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'It's going to be traumatizing': Experts share insights into aftermath of UNLV shooting

Julie Wootton-Greener, Las Vegas Review-Journal on

Published in News & Features

LAS VEGAS — Lori Haas knows firsthand what it’s like to be the family member of someone injured in a shooting on a college campus.

Her daughter Emily — then a 19-year-old sophomore — sustained two graze wounds to the back of her head during the 2007 mass shooting at Virginia Tech that killed 32 people.

“I used to say that she was one of the lucky ones until a good friend said to me, ‘I don’t think that getting shot is very lucky,’” said Haas, who’s now the advocacy manager for the Johns Hopkins Center for Gun Violence Solutions in Baltimore, Maryland.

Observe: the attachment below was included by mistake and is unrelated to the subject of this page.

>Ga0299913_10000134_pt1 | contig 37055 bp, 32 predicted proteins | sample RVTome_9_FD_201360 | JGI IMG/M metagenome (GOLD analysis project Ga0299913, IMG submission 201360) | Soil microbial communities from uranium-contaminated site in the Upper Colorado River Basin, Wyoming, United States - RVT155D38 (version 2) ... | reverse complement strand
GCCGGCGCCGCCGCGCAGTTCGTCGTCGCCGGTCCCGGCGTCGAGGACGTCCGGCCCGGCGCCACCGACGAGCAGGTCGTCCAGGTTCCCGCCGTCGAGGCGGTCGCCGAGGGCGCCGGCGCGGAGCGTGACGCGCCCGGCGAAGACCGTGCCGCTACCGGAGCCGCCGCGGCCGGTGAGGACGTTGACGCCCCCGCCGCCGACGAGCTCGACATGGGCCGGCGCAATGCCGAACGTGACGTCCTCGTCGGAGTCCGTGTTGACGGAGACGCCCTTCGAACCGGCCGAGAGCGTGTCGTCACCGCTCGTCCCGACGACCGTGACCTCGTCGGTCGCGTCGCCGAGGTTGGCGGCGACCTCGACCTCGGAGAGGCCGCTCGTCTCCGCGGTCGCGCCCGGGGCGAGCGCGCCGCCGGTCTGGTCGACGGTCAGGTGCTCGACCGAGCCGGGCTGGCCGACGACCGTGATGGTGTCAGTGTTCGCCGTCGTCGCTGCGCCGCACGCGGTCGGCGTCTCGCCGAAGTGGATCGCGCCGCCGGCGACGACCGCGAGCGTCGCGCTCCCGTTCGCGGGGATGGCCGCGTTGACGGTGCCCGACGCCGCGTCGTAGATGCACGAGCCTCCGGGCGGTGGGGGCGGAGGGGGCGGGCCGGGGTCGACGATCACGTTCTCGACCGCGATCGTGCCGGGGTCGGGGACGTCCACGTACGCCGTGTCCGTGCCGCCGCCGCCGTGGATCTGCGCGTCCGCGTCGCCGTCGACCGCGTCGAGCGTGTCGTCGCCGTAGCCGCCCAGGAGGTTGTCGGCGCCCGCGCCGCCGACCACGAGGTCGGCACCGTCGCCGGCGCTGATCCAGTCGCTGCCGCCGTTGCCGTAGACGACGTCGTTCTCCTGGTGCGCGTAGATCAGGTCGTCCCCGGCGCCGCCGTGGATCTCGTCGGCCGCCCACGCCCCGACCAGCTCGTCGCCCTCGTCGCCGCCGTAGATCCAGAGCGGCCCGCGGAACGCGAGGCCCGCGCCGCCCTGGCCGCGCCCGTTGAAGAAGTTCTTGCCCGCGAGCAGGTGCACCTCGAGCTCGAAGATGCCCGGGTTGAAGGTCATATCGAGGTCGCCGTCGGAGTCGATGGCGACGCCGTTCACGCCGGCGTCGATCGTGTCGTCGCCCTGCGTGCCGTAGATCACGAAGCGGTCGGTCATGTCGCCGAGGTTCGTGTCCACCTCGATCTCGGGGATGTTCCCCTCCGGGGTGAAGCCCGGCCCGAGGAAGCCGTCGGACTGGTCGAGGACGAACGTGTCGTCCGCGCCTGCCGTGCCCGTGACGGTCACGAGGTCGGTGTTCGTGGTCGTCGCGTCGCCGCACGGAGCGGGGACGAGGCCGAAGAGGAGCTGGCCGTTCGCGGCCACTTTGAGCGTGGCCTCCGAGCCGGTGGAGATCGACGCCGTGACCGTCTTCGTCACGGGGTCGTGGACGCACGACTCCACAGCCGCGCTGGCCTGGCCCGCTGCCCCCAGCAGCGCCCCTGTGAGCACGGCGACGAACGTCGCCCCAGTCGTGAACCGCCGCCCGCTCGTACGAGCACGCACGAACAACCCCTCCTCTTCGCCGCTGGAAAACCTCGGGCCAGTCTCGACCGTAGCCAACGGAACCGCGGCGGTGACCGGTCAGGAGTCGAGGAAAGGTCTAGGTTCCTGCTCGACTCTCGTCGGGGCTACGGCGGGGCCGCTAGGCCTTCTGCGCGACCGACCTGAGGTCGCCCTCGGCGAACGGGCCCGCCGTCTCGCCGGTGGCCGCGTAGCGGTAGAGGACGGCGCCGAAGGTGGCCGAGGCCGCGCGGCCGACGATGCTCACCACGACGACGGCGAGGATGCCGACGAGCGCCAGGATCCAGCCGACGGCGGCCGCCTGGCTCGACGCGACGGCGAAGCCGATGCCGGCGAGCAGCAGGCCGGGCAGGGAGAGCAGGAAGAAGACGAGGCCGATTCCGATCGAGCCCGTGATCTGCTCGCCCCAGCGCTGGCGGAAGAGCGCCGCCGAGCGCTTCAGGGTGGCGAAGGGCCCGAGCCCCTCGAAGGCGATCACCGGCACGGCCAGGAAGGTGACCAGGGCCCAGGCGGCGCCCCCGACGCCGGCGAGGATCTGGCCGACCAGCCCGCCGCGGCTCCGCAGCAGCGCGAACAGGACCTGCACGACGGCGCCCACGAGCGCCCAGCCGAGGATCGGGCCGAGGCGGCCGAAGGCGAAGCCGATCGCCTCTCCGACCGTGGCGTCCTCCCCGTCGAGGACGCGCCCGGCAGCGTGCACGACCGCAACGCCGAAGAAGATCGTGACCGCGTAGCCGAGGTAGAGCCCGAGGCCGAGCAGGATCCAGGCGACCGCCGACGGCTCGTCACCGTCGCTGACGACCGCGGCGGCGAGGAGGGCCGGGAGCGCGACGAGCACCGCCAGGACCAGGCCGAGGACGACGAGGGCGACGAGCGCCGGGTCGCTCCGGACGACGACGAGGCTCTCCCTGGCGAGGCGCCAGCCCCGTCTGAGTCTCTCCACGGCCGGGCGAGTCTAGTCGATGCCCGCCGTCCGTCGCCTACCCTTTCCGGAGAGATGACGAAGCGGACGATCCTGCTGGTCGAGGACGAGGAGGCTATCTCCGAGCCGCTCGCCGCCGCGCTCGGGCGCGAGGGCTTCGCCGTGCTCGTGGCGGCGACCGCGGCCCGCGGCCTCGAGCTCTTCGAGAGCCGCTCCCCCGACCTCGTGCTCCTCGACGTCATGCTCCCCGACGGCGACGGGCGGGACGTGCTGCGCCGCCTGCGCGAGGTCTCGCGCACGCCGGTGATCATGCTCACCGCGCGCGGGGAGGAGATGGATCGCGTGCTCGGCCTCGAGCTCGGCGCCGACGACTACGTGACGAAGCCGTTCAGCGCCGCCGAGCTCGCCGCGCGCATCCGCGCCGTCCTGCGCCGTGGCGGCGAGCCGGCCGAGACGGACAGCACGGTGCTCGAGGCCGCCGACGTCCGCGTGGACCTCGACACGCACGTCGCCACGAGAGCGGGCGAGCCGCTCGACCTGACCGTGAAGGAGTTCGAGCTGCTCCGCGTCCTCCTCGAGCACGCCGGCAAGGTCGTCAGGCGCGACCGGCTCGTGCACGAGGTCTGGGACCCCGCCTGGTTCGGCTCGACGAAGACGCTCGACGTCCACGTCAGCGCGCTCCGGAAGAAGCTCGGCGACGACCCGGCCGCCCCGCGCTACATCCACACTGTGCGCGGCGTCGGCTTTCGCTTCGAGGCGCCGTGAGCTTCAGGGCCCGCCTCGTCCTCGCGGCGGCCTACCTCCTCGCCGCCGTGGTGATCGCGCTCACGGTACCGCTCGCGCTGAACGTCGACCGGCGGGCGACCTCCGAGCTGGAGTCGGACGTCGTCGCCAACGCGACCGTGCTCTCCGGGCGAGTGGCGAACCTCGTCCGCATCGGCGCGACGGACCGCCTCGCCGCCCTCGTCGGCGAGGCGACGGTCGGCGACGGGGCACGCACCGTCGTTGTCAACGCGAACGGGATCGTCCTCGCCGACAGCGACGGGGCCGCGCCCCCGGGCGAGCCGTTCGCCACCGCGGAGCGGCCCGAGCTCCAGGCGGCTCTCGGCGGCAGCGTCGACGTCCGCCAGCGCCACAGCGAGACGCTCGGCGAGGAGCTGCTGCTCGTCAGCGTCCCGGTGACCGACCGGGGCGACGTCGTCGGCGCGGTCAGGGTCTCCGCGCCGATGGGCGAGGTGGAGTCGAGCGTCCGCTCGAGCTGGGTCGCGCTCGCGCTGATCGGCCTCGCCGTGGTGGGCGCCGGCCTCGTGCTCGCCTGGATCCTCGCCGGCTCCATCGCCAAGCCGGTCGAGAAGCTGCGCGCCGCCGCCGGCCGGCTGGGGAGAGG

The trauma of being in a classroom as many of her classmates were killed or injured is a lot to deal with for a young adult, she said.

“It would be a lot to deal with for anyone,” Haas said. “We’re not prepared for that kind of trauma.”

A gunman killed three people and seriously injured a fourth in a shooting on Wednesday at UNLV’s campus.


The three killed have been identified as Cha Jan “Jerry” Chang, a professor of management information systems; Patricia Navarro Velez, an assistant professor in the accounting department; and Naoko Takemaru, an assistant professor in the Japanese studies program.

The shooting began inside Beam Hall, which houses the Lee Business School. Once outside, the suspect died in a shootout with law enforcement.

ABC News reported late Wednesday — citing law enforcement sources — that Anthony Polito, 67, is the suspect.

The Associated Press reported that Polito was a professor who had unsuccessfully tried to get a job at UNLV.


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